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forsandifs

The United States Prison Industrial Complex.

78 posts in this topic

[quote name='ddn3' timestamp='1307157289' post='4819292']
Incarceration reduces crime? Maybe but the causes of crime are not affected by incarceration.. poverty, drugs, gangs, illegal activity, high risk taking, etc.. some kid grows up in the hood, joins a gang, does a few robberies, sure he know's he could go to jail but is that gonna stop him? Nah.. that's the last thing from his mind..His whole world is his status in the gang. When you grow up having nothing, enduring misery after misery, the threat of prison is no threat at all..

Now incarceration will stop some blue collar worker from say robing a store. Because he has too much to lose, his freedom, money he could earn, family, etc...But he wouldn't do that either way , most people follow the rules.. But only to an extent, if people feel wronged enough they will act, like in the case of infidelity etc..

Then there is the case of drug addicts, they are so hopelessly addicted, incarceration is also no threat to them. The immediate need for the fix is far stronger than any future threat of incarceration. After the fix they might have regret / remorse but usually their crimes are impulsive.

How about the career criminal, one who was raised with in a culture of crime, would threat of incarceration stop them? Nah, they like the gang member exist within an isolated world, where criminal activity is rewarded and encouraged.. Organized crime families, financial fraud rackets, smugglers, rebel insurgents, etc.. I doubt fear of going to jail is going to stop them (the money/cause is to good), however it will definitely make them more vigilant. Look at Enron, how many of them ended up in jail? 1? and they stole over 5 billion dollars.. If you asked them the fear of going to jail would stop them, i doubt very much they would care, the rewards too high.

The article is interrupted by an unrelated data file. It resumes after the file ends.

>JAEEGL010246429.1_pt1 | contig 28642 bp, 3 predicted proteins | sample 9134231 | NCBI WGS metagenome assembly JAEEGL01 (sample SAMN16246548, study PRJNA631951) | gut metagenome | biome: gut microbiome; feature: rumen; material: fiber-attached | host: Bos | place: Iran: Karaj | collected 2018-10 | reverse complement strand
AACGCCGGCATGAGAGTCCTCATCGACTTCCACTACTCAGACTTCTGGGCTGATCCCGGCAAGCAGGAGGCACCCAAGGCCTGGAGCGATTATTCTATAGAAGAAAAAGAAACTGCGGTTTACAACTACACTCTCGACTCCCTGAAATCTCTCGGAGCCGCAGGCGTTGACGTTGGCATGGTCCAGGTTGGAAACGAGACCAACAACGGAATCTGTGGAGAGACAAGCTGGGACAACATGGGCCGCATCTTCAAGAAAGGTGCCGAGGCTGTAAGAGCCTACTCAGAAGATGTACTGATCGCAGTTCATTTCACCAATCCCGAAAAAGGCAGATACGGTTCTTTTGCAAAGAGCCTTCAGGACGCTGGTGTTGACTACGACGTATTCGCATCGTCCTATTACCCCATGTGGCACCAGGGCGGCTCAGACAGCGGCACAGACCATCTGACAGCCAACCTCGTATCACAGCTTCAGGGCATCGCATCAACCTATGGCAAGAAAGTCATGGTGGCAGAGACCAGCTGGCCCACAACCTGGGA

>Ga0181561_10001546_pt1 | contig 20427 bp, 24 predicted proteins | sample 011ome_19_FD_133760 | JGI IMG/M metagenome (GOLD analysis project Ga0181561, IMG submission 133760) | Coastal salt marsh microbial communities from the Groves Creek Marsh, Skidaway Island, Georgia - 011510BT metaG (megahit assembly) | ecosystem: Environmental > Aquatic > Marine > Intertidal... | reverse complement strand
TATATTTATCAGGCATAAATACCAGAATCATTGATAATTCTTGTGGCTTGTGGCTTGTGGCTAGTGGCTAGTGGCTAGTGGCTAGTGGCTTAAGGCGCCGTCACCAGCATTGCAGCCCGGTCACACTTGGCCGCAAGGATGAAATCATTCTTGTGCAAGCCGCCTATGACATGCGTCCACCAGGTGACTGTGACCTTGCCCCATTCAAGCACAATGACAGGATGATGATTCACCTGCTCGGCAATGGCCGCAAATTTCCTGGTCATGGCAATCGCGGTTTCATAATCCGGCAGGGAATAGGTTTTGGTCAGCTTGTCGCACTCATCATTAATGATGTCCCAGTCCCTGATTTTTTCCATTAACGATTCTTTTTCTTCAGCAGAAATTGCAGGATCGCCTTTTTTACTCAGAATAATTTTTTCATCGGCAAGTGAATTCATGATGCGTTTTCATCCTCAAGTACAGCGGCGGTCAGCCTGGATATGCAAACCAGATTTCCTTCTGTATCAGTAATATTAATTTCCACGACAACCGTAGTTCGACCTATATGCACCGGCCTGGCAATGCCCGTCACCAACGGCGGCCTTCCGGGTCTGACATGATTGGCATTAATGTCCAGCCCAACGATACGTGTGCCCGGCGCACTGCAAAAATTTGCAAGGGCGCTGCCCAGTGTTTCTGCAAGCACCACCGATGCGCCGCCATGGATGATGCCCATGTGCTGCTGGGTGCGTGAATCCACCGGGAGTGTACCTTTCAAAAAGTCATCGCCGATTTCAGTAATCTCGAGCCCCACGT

I would argue incarceration doesn't reduce crime much at all, it's just a punishment which we've come up with which is acceptably humane. In the past they would just chop off an arm or something (you could also pay a large fine) but we've moved beyond that and the only real punishment acceptable is incarceration. It's definitely not preventive overall, its mostly punitive imo.

-ddn
[/quote]

I respect what you're saying, but what is the alternative. Provide a cost-reasonable, safe, effective, alternative to what we are doing today that doesn't endanger our demote the quality of life for law-abiding citizens. I haven't seen any reasonable solutions so far that would work on a large scale.
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[quote name='ChurchSkiz' timestamp='1306874330' post='4818013']
[quote name='d000hg' timestamp='1306869479' post='4817985']
[quote name='ChurchSkiz' timestamp='1306852471' post='4817883']
If you don't want to go to prison, don't break the law. What a concept...
[/quote]A program about Miami jails in the UK recently made the point that those giant jails are exclusively for those awaiting sentence, i.e. not guilty... they can be in maximum security violent facilities for years while still legally innocent.

How's that for a concept.
[/quote]

That's a different discussion. If people that are awaiting trial are stuck in prison for years then that is a major issue.

Also, awaiting sentencing is not the same as not guilty. Awaiting sentencing means you are a convicted criminal but your sentence hasn't been decided yet. Maximum security could be appropriate depending on the crime. If you're in maximum security you probably won't get out for time already served at sentencing so I can't see this would be a problem in all but the rarest of cases.
[/quote]
Sorry I meant they are awaiting trial. They have not yet been convicted.
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[quote name='d000hg' timestamp='1307204120' post='4819449']
Sorry I meant they are awaiting trial. They have not yet been convicted.
[/quote]